Lower qualified men most at risk from potential new EU trade barriers


#1

Originally published at: https://whichinvestmenttrust.com/lower-qualified-men-most-at-risk-from-potential-new-eu-trade-barriers/

Men with GCSE qualifications or below employed in certain manual occupations are more likely than other groups to work in industries at particular risk from new barriers to trade with the EU after Brexit. Historically, those in this group have struggled to find equally well-paid work elsewhere when job losses have occurred. That is one…


#2

It sounds to me like it will effect many of the very same people who voted for Brexit, which is very sad.

It is also sad that so many people were hoodwinked by extreme right wingers in to not understanding the importance of free trade agreements and how if we are out of the EU we cannot get the same free trade benefits.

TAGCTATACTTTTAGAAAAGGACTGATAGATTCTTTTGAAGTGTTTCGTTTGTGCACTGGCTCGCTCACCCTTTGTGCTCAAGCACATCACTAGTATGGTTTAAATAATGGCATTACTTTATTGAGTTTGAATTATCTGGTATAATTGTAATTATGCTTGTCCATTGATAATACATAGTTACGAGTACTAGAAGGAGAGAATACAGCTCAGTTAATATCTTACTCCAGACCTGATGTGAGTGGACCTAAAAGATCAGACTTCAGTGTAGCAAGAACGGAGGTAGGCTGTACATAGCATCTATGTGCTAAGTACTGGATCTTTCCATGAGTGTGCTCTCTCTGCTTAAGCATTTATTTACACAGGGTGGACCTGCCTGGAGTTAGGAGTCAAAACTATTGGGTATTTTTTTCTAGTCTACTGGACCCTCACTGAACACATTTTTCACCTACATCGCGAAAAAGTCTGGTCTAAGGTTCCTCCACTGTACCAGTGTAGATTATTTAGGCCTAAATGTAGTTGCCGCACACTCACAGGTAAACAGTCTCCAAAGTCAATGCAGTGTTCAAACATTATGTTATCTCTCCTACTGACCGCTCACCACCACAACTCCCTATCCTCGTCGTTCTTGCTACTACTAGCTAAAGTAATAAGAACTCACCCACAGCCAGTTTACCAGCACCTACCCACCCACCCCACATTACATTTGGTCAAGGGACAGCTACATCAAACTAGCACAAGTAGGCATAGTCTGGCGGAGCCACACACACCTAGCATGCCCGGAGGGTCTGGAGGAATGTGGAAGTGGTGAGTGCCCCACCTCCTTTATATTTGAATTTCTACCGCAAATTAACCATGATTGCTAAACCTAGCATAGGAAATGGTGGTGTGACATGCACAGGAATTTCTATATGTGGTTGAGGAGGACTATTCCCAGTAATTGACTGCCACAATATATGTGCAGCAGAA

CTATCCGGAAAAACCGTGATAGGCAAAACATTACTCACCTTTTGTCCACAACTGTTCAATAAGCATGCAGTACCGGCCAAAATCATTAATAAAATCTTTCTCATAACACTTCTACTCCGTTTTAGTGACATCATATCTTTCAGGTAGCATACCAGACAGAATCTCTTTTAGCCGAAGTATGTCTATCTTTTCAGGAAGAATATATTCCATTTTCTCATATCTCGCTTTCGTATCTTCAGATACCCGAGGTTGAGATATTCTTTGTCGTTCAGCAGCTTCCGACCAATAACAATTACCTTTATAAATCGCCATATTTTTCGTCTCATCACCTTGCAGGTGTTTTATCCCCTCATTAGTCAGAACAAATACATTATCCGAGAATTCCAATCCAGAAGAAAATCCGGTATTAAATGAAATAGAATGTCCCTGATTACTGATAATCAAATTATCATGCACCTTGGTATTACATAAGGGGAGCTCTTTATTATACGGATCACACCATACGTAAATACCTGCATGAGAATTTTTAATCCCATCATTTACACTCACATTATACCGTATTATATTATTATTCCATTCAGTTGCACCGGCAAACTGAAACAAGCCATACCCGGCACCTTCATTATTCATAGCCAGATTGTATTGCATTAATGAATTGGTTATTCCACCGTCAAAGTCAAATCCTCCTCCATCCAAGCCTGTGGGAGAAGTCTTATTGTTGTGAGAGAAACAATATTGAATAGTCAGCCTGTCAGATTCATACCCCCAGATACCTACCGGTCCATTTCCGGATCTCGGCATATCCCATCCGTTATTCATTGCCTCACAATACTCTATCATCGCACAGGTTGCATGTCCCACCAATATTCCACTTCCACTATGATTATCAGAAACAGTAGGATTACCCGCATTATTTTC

The Brexiteers argue that we can trade with the rest of the world and because other parts of the world are growing faster we will be better off. But this ignores the fact that all countries trade more with those around them for reasons of time (important for perishable foods), culture, language, being on a similar timezone etc.

Also, we can trade with the rest of the world right now, so, whatever has stopped us will we begin trading more just because we’re out of the EU???


#3

I agree with you @xaivercatalan we can trade with the fast growing parts of the world already but don’t to any great extent even though being in the EU does not stop us from doing so. indeed, Germany and the Netherlands trade considerably more than the UK does with the rest of the world for all sorts of manufactured goods.

But it’s become a polarising divide where economics counts for very little. It won’t be until a few years down the line when we as a country are becoming poorer that those who voted for this will see the error of their ways.


#4

Can we trade with anyone now? I’m not sure it is totally open to us, on all products. Where did NZ lamb go? I’m sure that was blocked.


#5

But probably not as sad as it effecting many of the very same people who didn’t vote for Brexit.